By Mayo Clinic Staff
Systemic capillary leak syndrome is a rare disorder characterized by recurrent flares of massive leakage of plasma and other blood components from blood vessels into neighboring body cavities and muscles. This leads to swelling. The symptoms result from a sudden and unexplained increase in the leakiness of small blood vessel (capillary) walls. Unless treated, massive fluid shifts result in a sharp drop in blood pressure that can lead to organ failure and death.
This condition is also called Clarkson's disease.
Systemic capillary leak syndrome may be triggered by an upper respiratory tract infection. Signs and symptoms of systemic capillary leak syndrome may include:
- Sudden swelling (edema) of the arms, legs and other parts of the body
- Rapid drop in blood pressure
Fluid may collect around the heart, lungs and soft tissues, causing a potentially life-threatening situation. You may faint due to a rapid drop in blood pressure from fluid leakage. Your doctor will likely have you undergo blood and urine tests, which will help in making a diagnosis. Such tests may reveal:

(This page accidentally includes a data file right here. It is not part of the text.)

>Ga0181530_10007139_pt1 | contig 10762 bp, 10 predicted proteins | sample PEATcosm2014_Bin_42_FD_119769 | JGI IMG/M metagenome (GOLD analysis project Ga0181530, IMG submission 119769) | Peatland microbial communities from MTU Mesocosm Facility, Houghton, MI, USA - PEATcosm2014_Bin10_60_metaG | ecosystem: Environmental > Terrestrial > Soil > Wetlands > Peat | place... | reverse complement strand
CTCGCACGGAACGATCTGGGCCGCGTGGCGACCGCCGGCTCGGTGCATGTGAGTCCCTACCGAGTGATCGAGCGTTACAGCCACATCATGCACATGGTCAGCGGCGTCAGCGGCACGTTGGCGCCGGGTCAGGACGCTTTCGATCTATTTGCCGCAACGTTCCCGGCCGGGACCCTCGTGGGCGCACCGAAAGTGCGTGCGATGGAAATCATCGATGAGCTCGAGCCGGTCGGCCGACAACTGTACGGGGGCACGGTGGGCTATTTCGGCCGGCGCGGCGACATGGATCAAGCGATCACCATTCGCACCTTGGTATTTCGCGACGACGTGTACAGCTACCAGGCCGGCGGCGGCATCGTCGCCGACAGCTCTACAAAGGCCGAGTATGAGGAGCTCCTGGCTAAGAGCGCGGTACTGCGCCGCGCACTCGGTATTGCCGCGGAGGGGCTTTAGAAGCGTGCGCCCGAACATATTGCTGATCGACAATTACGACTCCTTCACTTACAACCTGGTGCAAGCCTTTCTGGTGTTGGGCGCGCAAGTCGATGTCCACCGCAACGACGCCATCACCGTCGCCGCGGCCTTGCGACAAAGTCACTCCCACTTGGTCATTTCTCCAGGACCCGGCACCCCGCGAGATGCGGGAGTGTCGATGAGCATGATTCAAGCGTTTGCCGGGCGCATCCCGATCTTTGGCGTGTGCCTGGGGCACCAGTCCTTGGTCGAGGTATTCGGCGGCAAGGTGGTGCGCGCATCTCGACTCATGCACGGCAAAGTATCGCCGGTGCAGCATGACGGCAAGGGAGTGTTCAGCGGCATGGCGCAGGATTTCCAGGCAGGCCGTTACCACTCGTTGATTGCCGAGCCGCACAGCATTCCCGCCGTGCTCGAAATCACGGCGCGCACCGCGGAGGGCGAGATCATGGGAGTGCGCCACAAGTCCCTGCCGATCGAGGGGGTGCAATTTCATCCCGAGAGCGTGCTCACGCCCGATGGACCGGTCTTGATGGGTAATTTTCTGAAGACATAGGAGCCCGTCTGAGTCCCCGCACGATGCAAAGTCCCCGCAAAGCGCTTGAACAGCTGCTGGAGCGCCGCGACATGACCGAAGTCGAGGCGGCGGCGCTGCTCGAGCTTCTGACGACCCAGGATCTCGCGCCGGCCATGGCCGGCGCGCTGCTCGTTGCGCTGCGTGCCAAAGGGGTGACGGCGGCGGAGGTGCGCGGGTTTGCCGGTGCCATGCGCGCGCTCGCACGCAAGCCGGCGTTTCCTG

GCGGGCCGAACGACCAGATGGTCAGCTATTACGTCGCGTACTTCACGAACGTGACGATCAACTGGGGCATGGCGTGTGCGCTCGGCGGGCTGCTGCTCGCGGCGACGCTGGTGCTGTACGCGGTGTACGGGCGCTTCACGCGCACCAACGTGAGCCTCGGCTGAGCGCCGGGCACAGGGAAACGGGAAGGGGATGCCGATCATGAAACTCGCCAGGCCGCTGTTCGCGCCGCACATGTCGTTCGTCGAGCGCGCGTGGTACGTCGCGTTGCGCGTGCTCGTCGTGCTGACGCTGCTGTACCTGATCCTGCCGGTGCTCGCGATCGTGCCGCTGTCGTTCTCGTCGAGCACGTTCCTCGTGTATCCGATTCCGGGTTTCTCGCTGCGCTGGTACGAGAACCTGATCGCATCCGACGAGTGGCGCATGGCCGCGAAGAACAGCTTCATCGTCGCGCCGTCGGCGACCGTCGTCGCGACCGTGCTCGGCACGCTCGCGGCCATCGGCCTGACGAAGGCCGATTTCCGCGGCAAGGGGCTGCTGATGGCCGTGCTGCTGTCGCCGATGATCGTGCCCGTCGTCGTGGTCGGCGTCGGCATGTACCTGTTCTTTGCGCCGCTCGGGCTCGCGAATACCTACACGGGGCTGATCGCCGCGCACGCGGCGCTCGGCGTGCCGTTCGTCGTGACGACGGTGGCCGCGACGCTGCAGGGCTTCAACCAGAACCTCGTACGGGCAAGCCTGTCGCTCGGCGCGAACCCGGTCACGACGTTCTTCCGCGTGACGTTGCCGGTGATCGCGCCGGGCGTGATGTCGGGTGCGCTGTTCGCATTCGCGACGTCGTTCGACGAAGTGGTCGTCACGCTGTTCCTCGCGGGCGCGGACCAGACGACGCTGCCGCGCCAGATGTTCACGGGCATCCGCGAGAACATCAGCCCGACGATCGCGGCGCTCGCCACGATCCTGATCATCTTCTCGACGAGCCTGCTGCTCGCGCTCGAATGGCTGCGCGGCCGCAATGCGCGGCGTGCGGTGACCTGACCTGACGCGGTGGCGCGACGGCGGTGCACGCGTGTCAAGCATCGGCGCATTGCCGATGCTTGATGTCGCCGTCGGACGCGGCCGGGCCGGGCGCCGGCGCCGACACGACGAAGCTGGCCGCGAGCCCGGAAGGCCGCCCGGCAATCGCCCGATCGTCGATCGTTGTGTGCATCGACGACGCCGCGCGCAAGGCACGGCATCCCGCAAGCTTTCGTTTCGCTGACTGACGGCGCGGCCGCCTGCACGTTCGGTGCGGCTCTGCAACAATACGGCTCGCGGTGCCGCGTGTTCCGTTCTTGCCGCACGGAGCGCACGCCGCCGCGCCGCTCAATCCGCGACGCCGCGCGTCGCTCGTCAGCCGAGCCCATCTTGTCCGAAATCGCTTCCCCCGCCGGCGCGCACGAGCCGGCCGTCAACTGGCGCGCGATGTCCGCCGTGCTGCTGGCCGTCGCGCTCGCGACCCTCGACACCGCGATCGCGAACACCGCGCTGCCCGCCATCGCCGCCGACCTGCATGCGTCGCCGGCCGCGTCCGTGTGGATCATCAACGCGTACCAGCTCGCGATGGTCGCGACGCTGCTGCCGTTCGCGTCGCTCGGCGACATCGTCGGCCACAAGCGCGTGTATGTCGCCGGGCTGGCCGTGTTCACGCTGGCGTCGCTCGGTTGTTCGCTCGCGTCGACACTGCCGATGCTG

- An increased concentration of red blood cells, due to leakage of plasma
- A decreased concentration of a protein called albumin
- The presence of a distinct form of protein called monoclonal protein
No one knows exactly what causes this disorder. It doesn't appear to be inherited. One study reports that it is caused by chemicals in the body that damage or temporarily separate the cells lining the capillary walls. This separation allows the walls to become leaky.
With treatment, you may be able to control the disorder and avert attacks for long periods of time. If you have a long-term (chronic) form of the condition, you may experience persistent edema and fluid collection in body cavities without the sudden flares typical of other types of systemic capillary leak syndrome.
Nov. 26, 2014
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- Xie Z, et al. Vascular endothelial hyperpermeability induces the clinical symptoms of Clarkson disease (the systemic capillary leak syndrome). Blood. 2012;119:4321.